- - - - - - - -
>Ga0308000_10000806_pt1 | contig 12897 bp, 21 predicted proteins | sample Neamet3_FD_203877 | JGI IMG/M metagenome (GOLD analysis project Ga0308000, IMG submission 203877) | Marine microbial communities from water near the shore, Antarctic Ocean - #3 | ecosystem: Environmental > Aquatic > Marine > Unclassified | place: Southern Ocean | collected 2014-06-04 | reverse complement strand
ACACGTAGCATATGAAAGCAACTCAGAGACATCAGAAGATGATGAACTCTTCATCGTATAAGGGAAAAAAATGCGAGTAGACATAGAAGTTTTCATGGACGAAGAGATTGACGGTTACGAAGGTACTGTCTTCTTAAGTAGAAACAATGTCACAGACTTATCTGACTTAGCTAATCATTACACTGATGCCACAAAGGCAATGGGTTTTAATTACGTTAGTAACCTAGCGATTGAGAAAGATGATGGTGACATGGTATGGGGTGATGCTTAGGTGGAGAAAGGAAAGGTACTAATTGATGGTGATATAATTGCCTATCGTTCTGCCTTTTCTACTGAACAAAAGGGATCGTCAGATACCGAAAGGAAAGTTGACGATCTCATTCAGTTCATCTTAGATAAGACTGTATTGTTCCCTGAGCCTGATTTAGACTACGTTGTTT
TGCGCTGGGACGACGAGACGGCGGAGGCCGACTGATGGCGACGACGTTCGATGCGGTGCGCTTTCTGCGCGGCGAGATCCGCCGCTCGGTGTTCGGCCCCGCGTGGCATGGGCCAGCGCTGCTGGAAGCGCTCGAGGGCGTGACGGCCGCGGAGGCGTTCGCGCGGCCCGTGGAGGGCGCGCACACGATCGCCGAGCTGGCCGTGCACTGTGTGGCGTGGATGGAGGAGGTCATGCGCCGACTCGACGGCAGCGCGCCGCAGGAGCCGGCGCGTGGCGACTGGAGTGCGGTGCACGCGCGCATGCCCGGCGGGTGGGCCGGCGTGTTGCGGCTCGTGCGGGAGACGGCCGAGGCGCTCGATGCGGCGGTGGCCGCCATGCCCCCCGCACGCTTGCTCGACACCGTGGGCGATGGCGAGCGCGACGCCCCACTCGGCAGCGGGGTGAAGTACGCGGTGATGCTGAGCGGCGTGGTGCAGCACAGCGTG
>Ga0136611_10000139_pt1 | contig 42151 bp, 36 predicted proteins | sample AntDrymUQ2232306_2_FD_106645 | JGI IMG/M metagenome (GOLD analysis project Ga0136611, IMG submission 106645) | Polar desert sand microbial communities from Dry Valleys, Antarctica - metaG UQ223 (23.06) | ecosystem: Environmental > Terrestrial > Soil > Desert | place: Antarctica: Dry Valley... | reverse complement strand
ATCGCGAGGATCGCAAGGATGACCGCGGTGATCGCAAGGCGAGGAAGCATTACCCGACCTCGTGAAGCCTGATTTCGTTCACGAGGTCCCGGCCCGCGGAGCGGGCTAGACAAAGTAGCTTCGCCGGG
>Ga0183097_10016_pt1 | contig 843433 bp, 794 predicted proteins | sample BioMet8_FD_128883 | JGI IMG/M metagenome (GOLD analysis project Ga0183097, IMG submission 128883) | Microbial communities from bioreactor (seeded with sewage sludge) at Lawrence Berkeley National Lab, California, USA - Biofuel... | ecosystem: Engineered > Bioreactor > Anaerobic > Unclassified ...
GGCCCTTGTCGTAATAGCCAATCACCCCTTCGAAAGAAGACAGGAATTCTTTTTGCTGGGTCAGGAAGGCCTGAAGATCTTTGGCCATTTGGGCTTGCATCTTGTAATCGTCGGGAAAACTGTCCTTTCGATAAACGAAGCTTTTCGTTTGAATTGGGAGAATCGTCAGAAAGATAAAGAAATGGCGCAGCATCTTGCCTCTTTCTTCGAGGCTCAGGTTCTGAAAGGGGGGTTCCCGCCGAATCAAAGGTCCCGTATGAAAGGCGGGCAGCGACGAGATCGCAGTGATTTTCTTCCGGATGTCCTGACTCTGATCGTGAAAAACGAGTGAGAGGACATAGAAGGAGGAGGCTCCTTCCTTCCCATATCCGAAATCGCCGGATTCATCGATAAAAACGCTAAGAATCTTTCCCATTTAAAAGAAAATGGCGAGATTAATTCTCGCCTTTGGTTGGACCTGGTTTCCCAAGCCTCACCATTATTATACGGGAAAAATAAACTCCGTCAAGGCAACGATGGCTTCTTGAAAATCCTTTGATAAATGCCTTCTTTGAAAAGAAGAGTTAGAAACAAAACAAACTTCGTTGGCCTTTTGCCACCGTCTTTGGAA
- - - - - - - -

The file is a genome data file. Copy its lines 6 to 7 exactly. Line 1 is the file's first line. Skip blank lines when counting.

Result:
>Ga0183097_10016_pt1 | contig 843433 bp, 794 predicted proteins | sample BioMet8_FD_128883 | JGI IMG/M metagenome (GOLD analysis project Ga0183097, IMG submission 128883) | Microbial communities from bioreactor (seeded with sewage sludge) at Lawrence Berkeley National Lab, California, USA - Biofuel... | ecosystem: Engineered > Bioreactor > Anaerobic > Unclassified ...
GGCCCTTGTCGTAATAGCCAATCACCCCTTCGAAAGAAGACAGGAATTCTTTTTGCTGGGTCAGGAAGGCCTGAAGATCTTTGGCCATTTGGGCTTGCATCTTGTAATCGTCGGGAAAACTGTCCTTTCGATAAACGAAGCTTTTCGTTTGAATTGGGAGAATCGTCAGAAAGATAAAGAAATGGCGCAGCATCTTGCCTCTTTCTTCGAGGCTCAGGTTCTGAAAGGGGGGTTCCCGCCGAATCAAAGGTCCCGTATGAAAGGCGGGCAGCGACGAGATCGCAGTGATTTTCTTCCGGATGTCCTGACTCTGATCGTGAAAAACGAGTGAGAGGACATAGAAGGAGGAGGCTCCTTCCTTCCCATATCCGAAATCGCCGGATTCATCGATAAAAACGCTAAGAATCTTTCCCATTTAAAAGAAAATGGCGAGATTAATTCTCGCCTTTGGTTGGACCTGGTTTCCCAAGCCTCACCATTATTATACGGGAAAAATAAACTCCGTCAAGGCAACGATGGCTTCTTGAAAATCCTTTGATAAATGCCTTCTTTGAAAAGAAGAGTTAGAAACAAAACAAACTTCGTTGGCCTTTTGCCACCGTCTTTGGAA